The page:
If I were going to be involved in regularly tracking wounded game, I'd look into those headlamps that use a pack- or belt-carried BIG battery. The coon hunters regularly use these, maybe check BassPro or Cabela's?

It doesn't sound like this is an activity you're engaged in on backpacking excursions, so weight shouldn't be too much of a concern.

If you found a lamp whose battery requirements matched your GPS, you'd still probably need two backup sets: one for the GPS and one for the lamp. With only one set, you might yourself without either.

Or, we could send the shooters to school on marksmanship and shot placement.


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PostIcon Posted on: Mar. 27 2013, 5:42 pm Skip to the previous post in this topic. Skip to the next post in this topic. Ignore posts   QUOTE

If tracking injured animals, an ultraviolet light would help you pick up blood trails.  Wouldn't be safe as a headlamp, however, because you could damage someone's eyes.

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PostIcon Posted on: Mar. 27 2013, 5:46 pm Skip to the previous post in this topic. Skip to the next post in this topic. Ignore posts   QUOTE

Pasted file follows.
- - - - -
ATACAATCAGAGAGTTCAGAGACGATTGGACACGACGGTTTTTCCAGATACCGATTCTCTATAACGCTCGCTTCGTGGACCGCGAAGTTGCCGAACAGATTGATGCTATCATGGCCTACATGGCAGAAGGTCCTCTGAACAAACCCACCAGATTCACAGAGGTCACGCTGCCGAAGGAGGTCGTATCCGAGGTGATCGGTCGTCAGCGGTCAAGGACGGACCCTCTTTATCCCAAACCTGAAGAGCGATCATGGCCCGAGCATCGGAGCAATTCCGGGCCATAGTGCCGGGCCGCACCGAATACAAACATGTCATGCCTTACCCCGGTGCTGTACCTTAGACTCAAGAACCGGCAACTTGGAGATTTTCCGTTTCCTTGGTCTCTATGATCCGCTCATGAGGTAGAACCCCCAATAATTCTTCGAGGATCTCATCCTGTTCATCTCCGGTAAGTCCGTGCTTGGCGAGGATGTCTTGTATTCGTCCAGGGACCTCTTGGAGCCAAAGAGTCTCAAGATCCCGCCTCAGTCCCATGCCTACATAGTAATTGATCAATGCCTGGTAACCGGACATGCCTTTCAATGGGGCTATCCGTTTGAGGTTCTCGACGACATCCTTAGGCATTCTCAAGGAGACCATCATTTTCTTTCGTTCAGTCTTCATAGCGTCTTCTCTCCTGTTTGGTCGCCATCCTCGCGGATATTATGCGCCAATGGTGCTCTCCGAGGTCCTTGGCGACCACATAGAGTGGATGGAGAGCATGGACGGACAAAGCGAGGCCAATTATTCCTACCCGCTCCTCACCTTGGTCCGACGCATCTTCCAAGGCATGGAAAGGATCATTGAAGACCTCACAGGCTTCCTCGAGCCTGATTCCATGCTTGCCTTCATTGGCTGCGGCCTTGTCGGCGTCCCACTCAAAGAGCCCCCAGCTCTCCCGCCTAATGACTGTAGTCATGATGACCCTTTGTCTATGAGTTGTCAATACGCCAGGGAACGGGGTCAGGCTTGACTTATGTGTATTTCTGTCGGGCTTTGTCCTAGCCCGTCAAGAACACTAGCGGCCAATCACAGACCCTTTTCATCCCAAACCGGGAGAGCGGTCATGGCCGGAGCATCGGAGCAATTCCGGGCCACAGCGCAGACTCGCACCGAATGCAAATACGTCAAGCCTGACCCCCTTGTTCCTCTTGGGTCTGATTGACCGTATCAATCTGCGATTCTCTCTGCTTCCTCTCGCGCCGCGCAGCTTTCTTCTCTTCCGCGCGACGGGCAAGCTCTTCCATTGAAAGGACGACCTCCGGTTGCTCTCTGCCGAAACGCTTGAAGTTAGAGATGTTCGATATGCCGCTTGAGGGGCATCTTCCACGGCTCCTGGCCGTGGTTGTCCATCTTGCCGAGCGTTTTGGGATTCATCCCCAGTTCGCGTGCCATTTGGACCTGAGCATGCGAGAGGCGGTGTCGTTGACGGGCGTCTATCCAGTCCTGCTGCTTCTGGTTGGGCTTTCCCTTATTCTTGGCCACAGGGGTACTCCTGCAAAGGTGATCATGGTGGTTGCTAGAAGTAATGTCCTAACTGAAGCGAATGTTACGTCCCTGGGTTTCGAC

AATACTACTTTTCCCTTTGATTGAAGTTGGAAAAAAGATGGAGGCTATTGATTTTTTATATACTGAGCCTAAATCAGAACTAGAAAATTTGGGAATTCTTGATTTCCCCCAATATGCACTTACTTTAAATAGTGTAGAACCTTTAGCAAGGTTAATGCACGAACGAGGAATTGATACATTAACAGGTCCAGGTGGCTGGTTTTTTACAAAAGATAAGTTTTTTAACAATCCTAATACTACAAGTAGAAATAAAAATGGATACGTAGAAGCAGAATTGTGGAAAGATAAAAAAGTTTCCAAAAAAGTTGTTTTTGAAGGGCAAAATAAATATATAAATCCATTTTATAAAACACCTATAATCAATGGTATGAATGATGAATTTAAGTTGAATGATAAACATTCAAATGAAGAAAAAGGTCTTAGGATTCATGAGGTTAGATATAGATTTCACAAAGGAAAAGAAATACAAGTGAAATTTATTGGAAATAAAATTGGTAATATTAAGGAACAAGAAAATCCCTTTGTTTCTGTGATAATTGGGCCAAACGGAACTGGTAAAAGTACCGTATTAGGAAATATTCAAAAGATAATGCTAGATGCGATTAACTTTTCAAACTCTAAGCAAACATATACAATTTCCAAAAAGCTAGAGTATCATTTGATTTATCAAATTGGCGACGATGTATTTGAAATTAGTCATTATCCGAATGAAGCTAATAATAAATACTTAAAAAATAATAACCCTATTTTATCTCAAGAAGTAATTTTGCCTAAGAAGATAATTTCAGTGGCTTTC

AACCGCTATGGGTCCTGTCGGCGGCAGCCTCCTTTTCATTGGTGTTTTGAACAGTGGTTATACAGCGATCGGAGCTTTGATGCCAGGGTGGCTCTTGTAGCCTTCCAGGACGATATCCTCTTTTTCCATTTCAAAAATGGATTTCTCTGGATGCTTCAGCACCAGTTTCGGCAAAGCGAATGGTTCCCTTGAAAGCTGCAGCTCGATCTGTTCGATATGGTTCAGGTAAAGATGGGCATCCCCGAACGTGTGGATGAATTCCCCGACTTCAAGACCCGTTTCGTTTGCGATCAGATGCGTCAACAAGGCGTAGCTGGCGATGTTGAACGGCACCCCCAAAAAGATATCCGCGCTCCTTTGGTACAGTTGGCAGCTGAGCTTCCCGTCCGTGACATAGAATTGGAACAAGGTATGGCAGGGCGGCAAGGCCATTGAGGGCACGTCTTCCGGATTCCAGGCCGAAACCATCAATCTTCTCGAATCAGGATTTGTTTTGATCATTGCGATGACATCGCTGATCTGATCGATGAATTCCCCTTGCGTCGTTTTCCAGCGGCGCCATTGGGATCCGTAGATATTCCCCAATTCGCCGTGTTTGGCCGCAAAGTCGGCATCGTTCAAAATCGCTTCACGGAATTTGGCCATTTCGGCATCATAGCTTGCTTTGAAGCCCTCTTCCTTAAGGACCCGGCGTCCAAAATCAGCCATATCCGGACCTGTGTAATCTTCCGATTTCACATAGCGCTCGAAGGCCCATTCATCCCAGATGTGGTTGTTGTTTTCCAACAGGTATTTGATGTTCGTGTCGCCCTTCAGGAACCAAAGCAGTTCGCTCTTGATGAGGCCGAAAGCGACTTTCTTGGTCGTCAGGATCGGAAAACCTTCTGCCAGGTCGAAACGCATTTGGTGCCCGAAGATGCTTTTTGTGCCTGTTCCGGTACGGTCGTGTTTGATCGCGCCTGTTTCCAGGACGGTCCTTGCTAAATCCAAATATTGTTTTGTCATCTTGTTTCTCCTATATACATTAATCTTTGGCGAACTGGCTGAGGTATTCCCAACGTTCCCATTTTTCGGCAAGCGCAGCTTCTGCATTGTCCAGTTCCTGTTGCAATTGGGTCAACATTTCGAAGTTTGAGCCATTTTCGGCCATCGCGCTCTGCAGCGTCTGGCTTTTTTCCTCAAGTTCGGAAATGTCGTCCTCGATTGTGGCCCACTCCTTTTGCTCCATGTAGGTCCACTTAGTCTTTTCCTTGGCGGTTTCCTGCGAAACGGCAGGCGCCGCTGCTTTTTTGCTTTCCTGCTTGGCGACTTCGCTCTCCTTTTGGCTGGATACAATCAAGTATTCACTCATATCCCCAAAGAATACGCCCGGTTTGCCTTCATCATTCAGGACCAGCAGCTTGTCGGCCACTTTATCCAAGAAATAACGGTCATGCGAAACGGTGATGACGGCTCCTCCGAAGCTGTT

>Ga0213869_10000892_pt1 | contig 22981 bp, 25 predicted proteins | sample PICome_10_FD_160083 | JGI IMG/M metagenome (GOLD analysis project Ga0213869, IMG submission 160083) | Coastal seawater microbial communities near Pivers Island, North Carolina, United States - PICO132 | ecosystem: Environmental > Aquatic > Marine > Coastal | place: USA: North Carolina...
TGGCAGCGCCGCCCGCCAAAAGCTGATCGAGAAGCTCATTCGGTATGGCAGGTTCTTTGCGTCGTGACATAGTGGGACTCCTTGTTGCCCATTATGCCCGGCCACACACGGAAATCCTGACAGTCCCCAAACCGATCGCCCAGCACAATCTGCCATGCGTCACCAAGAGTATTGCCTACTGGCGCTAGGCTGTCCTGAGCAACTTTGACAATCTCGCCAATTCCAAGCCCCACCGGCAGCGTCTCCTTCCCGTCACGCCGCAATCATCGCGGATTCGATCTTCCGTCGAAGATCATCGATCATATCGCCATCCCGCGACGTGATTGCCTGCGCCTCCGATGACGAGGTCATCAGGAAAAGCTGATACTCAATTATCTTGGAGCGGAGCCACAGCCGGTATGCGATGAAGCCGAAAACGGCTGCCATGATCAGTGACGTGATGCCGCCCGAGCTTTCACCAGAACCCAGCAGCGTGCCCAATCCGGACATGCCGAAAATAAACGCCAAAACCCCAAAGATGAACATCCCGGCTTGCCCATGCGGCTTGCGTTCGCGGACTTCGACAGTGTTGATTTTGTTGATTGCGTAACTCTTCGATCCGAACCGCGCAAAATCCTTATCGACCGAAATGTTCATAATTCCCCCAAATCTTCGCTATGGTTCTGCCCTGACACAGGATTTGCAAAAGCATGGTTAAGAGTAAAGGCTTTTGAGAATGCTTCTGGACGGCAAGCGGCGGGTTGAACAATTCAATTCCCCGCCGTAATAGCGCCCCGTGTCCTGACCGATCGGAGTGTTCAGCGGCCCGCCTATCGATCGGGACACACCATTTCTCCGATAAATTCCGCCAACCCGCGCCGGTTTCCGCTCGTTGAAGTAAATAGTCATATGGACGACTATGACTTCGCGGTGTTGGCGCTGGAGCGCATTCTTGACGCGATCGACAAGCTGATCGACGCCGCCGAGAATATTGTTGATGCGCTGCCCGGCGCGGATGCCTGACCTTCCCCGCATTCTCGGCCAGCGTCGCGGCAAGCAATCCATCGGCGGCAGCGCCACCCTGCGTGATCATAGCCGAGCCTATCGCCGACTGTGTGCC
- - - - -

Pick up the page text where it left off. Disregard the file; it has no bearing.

(toesnorth @ Mar. 27 2013, 5:42 pm)
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... an ultraviolet light would help you pick up blood trails.

And scorpions.
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PostIcon Posted on: Mar. 27 2013, 5:51 pm Skip to the previous post in this topic. Skip to the next post in this topic. Ignore posts   QUOTE


(big_load @ Mar. 27 2013, 5:46 pm)
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(toesnorth @ Mar. 27 2013, 5:42 pm)
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... an ultraviolet light would help you pick up blood trails.

And scorpions.

and some minerals.


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PostIcon Posted on: Mar. 27 2013, 6:53 pm Skip to the previous post in this topic. Skip to the next post in this topic. Ignore posts   QUOTE

I haven't been able to find a combo blue light and head lamp.  I have to keep both hands free for the dog and the gun.
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PostIcon Posted on: Mar. 31 2013, 8:25 am Skip to the previous post in this topic. Skip to the next post in this topic. Ignore posts   QUOTE


(nogods @ Mar. 25 2013, 11:40 am)
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I am getting a Leashed Tracking Dog License and will be joining Deer Search to use it for tracking injured Deer and Bear.

Because a lot of the tracking occurs at night I'm looking for a more powerful headlamp than my Tikka XP 2.